Like Chambers, I had become the most hated ex-radical of my generation. And like him, I had discovered that the enemies against whom I once battled so furiously were more fantastic than real. I also discovered that I was not alone. Second thoughts turned out to be a natural process that others, less publicly visible than myself, had also pursued. Eccentric as my life seemed— at times even to me—it was not isolated, but more like a piece of the epoch itself.
As a result of my experience, I have often thought of how different a life looks from the outside in. Of the name that identifies me but describes someone else; the external details that convey little of who I am, yet represent me. The problem is not unique to myself, but the serpentines of my life have made its progress unusually difficult for others to follow. Even allies who applaud the present acts of my public self often reserve suspicions of the private man whose experience they do not share and whose intentions they do not fully trust. As for the comrades I have left behind, who are still at odds with what I have become, it is as though I have ceased to exist. To them I can never be someone who felt what they felt, dreamed what they dreamed, suffered, and learned through pain. Seeing me as one of them would pose questions too humbling to face: What second thoughts might they have had too? What illusions would they have to give up now? Instead, they prefer the easier path of denial, and revile me as a symbol of one who left them. Worse still, of someone they fear to become.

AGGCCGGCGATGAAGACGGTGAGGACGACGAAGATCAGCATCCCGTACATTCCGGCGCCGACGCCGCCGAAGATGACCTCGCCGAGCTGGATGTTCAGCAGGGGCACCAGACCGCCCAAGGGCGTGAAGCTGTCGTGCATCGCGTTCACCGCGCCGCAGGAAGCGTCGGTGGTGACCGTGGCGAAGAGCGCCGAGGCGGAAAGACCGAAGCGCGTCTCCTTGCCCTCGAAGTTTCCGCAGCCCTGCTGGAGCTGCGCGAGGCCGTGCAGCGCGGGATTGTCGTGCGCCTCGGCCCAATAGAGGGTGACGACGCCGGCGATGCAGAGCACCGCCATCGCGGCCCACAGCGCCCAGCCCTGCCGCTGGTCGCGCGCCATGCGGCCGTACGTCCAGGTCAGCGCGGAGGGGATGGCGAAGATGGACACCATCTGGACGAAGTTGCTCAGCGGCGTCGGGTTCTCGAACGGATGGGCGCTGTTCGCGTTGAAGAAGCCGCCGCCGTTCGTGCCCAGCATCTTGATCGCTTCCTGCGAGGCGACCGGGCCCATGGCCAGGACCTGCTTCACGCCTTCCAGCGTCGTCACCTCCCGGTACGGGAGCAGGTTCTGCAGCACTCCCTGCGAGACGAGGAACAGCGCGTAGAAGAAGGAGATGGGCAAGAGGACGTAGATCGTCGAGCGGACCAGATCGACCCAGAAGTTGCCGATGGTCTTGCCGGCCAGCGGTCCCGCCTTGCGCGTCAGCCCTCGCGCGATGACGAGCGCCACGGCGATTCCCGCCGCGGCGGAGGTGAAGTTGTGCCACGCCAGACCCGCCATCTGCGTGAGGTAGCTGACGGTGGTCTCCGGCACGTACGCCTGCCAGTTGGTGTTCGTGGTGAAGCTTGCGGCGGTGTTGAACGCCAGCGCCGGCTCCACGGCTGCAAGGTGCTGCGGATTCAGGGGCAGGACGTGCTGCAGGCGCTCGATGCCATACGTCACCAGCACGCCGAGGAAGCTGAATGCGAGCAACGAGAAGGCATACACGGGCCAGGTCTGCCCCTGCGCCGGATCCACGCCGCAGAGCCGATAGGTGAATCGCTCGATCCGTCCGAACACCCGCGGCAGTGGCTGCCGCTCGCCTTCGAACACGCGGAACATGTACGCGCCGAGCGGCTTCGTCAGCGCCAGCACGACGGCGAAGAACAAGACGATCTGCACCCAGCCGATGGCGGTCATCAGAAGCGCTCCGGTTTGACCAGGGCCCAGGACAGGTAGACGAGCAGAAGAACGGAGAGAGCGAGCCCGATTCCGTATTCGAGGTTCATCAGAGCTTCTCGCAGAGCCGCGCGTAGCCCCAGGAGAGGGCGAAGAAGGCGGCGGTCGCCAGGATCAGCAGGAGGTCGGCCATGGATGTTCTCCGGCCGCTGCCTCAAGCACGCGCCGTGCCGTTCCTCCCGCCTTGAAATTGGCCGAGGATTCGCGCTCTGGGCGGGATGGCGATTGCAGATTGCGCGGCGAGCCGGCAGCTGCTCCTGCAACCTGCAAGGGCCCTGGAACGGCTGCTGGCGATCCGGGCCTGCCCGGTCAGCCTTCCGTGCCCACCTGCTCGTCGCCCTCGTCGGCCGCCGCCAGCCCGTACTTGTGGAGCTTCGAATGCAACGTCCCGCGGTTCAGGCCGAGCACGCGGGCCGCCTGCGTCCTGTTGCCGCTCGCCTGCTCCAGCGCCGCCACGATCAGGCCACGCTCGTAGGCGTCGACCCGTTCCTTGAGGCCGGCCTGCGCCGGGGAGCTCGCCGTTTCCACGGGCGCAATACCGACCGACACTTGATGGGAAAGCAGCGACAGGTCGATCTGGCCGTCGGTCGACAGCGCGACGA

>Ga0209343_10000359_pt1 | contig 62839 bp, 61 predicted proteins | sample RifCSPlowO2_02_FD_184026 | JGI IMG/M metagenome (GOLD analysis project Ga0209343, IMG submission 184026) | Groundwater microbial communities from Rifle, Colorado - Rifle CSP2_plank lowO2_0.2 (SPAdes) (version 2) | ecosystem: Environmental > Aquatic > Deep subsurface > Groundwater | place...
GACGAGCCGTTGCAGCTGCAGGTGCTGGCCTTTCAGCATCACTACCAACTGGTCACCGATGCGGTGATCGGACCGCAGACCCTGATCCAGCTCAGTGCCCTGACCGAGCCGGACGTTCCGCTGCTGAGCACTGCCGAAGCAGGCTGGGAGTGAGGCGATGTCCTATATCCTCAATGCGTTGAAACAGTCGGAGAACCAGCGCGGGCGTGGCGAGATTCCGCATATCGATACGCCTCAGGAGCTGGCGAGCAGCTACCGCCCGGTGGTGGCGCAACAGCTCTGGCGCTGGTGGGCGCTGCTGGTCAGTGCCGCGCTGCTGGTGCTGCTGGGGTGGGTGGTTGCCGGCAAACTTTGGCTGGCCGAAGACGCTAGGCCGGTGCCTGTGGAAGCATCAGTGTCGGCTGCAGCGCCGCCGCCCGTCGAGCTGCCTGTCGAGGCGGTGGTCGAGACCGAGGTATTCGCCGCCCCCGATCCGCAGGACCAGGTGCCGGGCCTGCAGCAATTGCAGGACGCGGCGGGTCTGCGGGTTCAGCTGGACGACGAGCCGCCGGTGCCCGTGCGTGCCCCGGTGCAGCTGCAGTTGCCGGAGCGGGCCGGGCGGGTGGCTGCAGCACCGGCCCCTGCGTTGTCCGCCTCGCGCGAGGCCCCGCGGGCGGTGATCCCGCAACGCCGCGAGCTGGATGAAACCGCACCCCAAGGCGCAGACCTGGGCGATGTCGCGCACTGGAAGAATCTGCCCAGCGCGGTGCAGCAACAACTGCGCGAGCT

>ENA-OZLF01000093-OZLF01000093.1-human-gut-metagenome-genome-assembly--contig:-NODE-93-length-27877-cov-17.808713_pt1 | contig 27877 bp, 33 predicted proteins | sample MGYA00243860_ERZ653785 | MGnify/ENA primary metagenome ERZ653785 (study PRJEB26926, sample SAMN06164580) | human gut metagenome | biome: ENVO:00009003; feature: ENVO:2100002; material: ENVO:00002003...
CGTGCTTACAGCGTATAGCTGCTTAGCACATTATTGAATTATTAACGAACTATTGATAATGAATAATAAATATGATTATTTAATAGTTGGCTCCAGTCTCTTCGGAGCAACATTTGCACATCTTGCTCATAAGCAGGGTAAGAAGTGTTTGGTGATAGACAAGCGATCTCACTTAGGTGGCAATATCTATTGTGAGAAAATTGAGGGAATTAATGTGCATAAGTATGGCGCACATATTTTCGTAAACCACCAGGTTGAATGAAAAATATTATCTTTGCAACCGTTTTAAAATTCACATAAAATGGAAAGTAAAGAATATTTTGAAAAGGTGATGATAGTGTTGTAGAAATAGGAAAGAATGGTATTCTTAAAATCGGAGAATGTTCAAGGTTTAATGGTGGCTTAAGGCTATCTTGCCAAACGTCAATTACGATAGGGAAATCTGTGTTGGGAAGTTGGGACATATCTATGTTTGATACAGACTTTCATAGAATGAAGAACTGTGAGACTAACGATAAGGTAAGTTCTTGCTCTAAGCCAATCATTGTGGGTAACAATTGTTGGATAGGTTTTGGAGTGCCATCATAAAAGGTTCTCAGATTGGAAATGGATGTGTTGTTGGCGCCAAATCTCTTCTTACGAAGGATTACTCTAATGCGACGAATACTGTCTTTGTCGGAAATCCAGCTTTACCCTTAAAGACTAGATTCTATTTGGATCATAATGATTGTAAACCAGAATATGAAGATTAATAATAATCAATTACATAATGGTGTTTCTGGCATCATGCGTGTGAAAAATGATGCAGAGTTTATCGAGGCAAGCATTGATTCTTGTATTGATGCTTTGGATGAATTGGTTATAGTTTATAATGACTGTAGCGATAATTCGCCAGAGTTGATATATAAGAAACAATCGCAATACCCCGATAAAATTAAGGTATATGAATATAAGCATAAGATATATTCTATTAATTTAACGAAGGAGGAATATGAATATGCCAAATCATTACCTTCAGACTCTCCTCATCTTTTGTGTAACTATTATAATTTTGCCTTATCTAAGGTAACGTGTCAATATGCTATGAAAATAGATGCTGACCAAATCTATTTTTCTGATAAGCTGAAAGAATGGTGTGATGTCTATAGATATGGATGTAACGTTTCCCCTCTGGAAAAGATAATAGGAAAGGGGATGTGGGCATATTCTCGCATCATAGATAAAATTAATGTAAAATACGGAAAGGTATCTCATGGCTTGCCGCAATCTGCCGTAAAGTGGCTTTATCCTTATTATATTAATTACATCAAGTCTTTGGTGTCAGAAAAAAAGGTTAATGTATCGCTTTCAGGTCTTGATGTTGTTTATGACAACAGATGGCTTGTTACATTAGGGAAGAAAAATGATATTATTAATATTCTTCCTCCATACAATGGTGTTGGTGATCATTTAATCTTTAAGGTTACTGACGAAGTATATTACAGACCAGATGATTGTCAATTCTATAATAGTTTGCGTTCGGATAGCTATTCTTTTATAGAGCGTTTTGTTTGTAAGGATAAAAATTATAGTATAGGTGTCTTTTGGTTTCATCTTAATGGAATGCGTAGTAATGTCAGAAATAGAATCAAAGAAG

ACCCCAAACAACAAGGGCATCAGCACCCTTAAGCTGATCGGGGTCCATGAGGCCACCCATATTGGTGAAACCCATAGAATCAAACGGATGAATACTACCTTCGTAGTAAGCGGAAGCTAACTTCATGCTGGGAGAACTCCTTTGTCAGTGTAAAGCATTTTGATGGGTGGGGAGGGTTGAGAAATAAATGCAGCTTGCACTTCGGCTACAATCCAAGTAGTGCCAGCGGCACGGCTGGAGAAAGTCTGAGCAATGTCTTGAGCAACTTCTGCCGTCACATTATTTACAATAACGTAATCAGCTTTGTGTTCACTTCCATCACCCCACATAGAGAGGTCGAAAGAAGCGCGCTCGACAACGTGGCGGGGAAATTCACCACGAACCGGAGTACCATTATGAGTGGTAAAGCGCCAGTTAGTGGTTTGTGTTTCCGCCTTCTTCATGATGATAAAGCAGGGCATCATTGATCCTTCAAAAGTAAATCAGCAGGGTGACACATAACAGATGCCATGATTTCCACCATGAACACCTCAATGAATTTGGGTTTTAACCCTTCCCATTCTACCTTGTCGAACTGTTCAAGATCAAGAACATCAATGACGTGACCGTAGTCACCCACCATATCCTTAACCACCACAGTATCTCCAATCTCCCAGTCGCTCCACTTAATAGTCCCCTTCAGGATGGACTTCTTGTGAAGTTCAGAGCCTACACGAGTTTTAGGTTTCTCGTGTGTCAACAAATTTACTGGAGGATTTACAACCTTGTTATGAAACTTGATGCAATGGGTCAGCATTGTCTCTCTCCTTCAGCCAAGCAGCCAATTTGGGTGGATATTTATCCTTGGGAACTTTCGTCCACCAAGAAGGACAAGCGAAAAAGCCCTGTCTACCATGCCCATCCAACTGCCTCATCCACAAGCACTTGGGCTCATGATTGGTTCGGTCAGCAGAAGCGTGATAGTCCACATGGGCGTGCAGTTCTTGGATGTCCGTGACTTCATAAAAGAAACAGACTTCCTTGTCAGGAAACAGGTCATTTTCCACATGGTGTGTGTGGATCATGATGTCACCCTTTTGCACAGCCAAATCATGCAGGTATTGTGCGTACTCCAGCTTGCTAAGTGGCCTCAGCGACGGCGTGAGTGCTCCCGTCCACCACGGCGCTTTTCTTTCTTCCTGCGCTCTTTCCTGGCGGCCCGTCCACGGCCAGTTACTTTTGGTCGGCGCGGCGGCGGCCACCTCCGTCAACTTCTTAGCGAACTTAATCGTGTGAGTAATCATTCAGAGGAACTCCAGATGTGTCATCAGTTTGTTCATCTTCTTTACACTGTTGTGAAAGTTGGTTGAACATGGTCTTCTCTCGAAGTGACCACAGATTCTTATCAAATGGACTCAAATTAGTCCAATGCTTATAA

I am now as prominent on the conservative side of the ideological divide as I once was in the ranks of the Left. But the conservatives I have joined are unlike the enemies I once imagined. The name itself does not begin to identify who they are. Or who I am. The collapse of Communism and the progressive future reveals how the moral language of politics has been hijacked by radicals. The fallen angels of the progressive left—Marxist and socialist—have been exposed as the reactionary ghosts of an oppressive past. It is the ideological adversaries of the Left who float on the wave of a future that is free.
Among my new comrades-in-arms, many began with second thoughts, having started out as Sixties radicals like myself. Indeed, in the last few years, the nation as a whole has begun to draw back from the radical decade and its destructive agendas. What I had learned, one way or another in the course of my journey, other Americans seem to have learned as well. Irving Kristol, who had second thoughts before me, has observed that every generation faces a barbarian threat in its own children, who need to be civilized. This is the perennial challenge: to teach our young the conditions of being human, of managing life’s tasks in a world that is (and must remain) forever imperfect. The refusal to come to terms with this reality is the heart of the radical impulse and accounts for its destructiveness, and thus for much of the bloody history of our age. My own life, which has often been painful and many times off course, is ultimately not discrete—a story to itself—but part of the narrative we all share.